Jazz interview with jazz pianist Dan Papirany. An interview by email in writing.
JazzBluesNews.Space: – First let’s start with where you grew up, and what got you interested in music?
Dan Papirany: – I was born in Israel and lived in Tel Aviv, as a teenager I was listening to Genesis with Phil Collins, and soon discovered his other fusion/jazz band Brand X, which drew me to Art music and ended up taking lessons on drums from Israel’s Jazz expert Arale Kaminsky. (For a short time)
JBN.S: – What got you interested in picking up the piano? What teacher or teachers helped you progress to the level of playing you have today? What made you choose the piano?
DP: – I immigrated to New Zealand in 1989 and was studying Drums for a degree, the teacher was a fan of the great Bill Evans and gave me a copy of Bill’s album intuition to play along to, and this album was a Duo album with Eddie Gomez on bass. THE REST IS HISTORY.. LOL. Oh, I have to add that on my 3rd year studies on drums I was already practicing piano more than drums and when Winton Marsalis visited Wellington for a workshop and I was placed as a drummer on one of the combos to assist Winton I decided not to subject Mr. Marsalis to my sad state of drumming. And that was the end of my drumming career. The jazz program coordinator agreed for me to return a few years later majoring on piano, so when I graduated I began teaching and performing. The wonderful teacher Leigh Jackson taught me Jazz piano when I came back few years late, and he himself was a fan of Evans, so the chemistry with Leigh was a healthy one. Leigh’s style of teaching was a no nonsense approach which was what I needed at the time.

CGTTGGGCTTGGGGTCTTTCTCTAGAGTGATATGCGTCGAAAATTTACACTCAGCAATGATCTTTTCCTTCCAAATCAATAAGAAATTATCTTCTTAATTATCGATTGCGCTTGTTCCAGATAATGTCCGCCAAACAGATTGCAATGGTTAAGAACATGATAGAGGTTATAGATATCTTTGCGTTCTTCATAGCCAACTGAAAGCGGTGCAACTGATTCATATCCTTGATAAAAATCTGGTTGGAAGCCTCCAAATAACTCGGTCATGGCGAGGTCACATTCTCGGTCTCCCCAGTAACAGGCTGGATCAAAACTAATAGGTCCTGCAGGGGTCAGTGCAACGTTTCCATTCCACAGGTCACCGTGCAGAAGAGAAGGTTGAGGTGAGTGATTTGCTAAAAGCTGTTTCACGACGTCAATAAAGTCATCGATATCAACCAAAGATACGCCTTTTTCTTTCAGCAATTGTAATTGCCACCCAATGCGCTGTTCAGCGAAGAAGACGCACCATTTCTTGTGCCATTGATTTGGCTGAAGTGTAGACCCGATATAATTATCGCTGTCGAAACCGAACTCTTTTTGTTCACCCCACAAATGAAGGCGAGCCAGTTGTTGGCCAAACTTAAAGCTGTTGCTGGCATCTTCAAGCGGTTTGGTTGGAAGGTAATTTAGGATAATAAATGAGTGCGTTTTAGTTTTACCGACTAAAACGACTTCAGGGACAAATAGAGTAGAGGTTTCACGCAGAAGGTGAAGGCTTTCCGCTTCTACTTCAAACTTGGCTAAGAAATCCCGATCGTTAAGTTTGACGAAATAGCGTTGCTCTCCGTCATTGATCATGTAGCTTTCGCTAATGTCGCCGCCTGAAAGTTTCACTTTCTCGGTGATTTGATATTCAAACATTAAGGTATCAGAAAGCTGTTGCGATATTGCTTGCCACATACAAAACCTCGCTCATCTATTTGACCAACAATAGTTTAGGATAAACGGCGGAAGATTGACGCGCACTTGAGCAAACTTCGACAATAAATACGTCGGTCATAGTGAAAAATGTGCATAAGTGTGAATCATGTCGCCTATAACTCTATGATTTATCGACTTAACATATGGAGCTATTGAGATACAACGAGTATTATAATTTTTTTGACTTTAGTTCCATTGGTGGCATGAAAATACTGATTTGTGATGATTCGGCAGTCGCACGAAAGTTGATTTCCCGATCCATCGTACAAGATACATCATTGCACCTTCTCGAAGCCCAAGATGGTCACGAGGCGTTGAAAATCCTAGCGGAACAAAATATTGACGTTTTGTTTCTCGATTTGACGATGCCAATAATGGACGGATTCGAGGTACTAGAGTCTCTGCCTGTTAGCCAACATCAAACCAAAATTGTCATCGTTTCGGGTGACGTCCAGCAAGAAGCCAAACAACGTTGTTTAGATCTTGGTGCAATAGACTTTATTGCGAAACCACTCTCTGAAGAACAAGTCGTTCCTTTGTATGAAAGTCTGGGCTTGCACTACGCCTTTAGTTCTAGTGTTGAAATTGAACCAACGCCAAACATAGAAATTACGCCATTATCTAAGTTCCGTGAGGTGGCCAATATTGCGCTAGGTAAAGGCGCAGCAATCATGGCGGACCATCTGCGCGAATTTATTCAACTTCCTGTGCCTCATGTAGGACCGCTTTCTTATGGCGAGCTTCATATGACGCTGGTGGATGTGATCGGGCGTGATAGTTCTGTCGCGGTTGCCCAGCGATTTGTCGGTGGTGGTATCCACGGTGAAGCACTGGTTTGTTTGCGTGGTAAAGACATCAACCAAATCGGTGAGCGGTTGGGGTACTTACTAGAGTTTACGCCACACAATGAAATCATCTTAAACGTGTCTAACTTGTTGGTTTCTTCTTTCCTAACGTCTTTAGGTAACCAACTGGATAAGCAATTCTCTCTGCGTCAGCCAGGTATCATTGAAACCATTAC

JBN.S: – How did your sound evolve over time? What did you do to find and develop your sound?
DP: – I practiced hard during Uni (about 8 hrs a day), My approach has been relying heavily on the usage of the upper structure, large intervals in the right hand, and so what voicings which I am still using.
JBN.S: – What practice routine or exercise have you developed to maintain and improve your current musical ability especially pertaining to rhythm?
DP: – This is what I call simultaneous improvisation, it goes like this: at any given moment a note needs to be played (must be harmonically correct) and the rhythm must be subdivided again and again. Eg, take a tune run the 1st chorus with quarter notes, 2nd with 8th notes, 3rd with triplets, 4th with 16th notes etc.. also, have shorter sequences like 8,4,2,1 bars etc.. Other than that I have a practice routine which must be covered every week and that includes exercises in harmonization, modes/scales, chords etc..